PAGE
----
Just an FYI

An alternate point of view

Replaced our stream boiler

(video at bottom)

The steam boiler in my house was very old and and over time the cast iron rusted and for years I would flush out the system in the beginning and end of the heating season. One night we heard a load bang and a hissing sound coming from the boiler.
You will see in the images the sections cracked and I even tried to use some 2-part epoxy to see if it was hold for the night but realized the cracks were not only on the exterior but on the interior also. So I called the supply house and ordered a new steam boiler and had it delivered to the house on a pallet. While we were waiting for the boiler to be delivered we had time to start dismantling the existing steam boiler. Each section was 2-300lbs so we had to break the sections up into smaller pieces due to the shear weight. We decided to use dumpster in a bad for disposal. We were able to stage the bag in our walkway and once filled waste management came with a hydraulic arm and reached over the fence and picked it up into the truck.

We then cleaned up the basement area and purchased 6 patio blocks from home depot. I used some self leveling cement and layed the blocks 2 long by 3 wide. I then painted the area to seal the cement and start with a clean slate with the new boiler.

The entire new boiler weighed about the same as a single section of the previous boiler. Keep in mind the previous boiler had 5 or 6 sections. I started to take some measurements for piping and the main headers as seen in the images was 2" diameter. The gas line supply for the new boiler was 1/2" diameter where as the old boiler was 1" so we just reduced it to suit our needs.

Since I didn't have a commercial threading maching I just took the measurements to the supply house and got what I needed. A few trips back and forth and I eventually got everything I needed.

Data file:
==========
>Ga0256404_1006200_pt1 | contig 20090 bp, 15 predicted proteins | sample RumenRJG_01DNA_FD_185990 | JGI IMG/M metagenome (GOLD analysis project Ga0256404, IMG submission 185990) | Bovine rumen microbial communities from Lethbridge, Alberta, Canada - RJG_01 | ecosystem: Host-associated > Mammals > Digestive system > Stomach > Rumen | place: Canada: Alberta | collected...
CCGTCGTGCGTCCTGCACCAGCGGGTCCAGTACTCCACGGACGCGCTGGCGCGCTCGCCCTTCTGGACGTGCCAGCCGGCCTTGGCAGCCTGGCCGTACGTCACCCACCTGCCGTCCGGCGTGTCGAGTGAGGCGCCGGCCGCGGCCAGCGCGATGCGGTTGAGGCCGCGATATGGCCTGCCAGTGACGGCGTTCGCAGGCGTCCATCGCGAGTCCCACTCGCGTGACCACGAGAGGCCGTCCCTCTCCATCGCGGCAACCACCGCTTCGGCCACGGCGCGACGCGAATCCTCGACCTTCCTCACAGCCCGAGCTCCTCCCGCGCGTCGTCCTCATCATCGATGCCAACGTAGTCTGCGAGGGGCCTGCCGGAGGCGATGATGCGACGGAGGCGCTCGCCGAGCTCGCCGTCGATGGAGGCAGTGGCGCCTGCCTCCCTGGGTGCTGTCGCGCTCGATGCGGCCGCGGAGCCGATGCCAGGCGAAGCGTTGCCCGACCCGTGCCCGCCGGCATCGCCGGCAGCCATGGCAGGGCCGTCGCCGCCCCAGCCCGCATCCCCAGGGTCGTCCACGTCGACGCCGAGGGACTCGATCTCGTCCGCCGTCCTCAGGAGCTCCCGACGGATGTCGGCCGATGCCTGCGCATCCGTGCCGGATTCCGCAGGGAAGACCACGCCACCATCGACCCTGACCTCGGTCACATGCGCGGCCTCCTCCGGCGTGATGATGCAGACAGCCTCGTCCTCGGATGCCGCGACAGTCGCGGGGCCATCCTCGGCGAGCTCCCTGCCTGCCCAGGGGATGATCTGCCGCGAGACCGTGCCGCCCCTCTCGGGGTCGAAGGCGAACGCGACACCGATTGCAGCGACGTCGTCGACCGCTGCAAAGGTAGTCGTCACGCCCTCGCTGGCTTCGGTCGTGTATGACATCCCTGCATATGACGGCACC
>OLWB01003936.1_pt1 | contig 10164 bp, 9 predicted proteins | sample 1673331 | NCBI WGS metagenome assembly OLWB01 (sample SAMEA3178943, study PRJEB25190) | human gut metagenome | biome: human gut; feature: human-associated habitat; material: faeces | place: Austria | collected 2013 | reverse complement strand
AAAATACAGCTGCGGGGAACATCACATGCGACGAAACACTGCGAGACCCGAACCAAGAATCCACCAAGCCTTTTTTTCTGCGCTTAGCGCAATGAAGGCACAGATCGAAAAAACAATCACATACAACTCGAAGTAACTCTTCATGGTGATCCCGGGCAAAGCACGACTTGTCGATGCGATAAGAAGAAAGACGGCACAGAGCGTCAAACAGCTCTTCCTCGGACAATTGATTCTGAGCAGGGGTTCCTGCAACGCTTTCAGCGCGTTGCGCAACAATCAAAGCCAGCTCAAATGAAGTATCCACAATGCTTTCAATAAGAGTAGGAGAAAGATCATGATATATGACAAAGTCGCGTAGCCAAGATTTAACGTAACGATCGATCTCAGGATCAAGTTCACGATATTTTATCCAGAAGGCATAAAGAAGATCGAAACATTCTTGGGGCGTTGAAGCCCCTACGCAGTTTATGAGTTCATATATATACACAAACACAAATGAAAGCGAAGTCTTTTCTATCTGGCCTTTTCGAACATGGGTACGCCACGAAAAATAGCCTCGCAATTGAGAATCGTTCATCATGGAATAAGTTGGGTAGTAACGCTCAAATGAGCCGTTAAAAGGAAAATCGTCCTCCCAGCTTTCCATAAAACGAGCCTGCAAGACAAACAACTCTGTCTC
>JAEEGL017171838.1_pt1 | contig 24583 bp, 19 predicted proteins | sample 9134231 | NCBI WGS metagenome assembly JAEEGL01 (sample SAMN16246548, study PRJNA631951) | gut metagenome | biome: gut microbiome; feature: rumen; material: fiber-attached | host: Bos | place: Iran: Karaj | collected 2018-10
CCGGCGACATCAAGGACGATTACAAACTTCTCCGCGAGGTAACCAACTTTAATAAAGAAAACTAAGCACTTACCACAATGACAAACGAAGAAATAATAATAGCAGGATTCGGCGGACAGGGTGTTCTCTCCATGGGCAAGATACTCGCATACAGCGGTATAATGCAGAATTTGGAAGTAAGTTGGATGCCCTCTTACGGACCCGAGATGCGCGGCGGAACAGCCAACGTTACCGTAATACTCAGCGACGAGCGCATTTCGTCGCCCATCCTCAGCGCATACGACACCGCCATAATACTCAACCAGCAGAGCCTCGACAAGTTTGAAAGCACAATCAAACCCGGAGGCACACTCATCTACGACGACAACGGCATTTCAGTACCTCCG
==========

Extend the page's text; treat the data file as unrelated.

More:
We had to also get some 6" smoke pipe which is silver in color you will see in the video images.

After assembly we filled the boiler a few inches above the recommended fill level and removed the cleanout plug that we had installed in the tee fitting and fired up the boiler. We had to boil out the oil & grease from the pipes and the boiler. We had to be careful not to over heat and cause steam. As the water started to boil the oil & grease float on the water and evacuate through the cleanout we had open. We repeated this process a few times to make sure we got it all. Skipping this step will cause loud banging and can damage the boiler and piping.

So the new boiler was so efficient that our bill for that entire winter was less then one month from the previous winter. The entire job cost around $2400 with the materials and disposal. This type of job is not suited for many but is an informational video from my experience. If you decide take this type of job on then make sure to visit the building department to pull the permits.

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Although everyone has their own specific set of circumstances and situations more information usually helps to make informed decisions. We will publish videos on many different topics based on challenges we faced and resolutions that worked for us

We have had many projects and situations where we chose an unconventional method to get the desired effect. In almost all situations we had one common denominator in that we had to take some additional time to understand some of the tips, tricks and obstacles. In some instances we were able to call in service professionals to guide us through the project and in other instances they became the obstacle that needed to be avoided completely

Keep in mind that everything on this website is information that applied to our situation and should not be taken as advice to your situation. In the vidoe we replaced our steam boiler.

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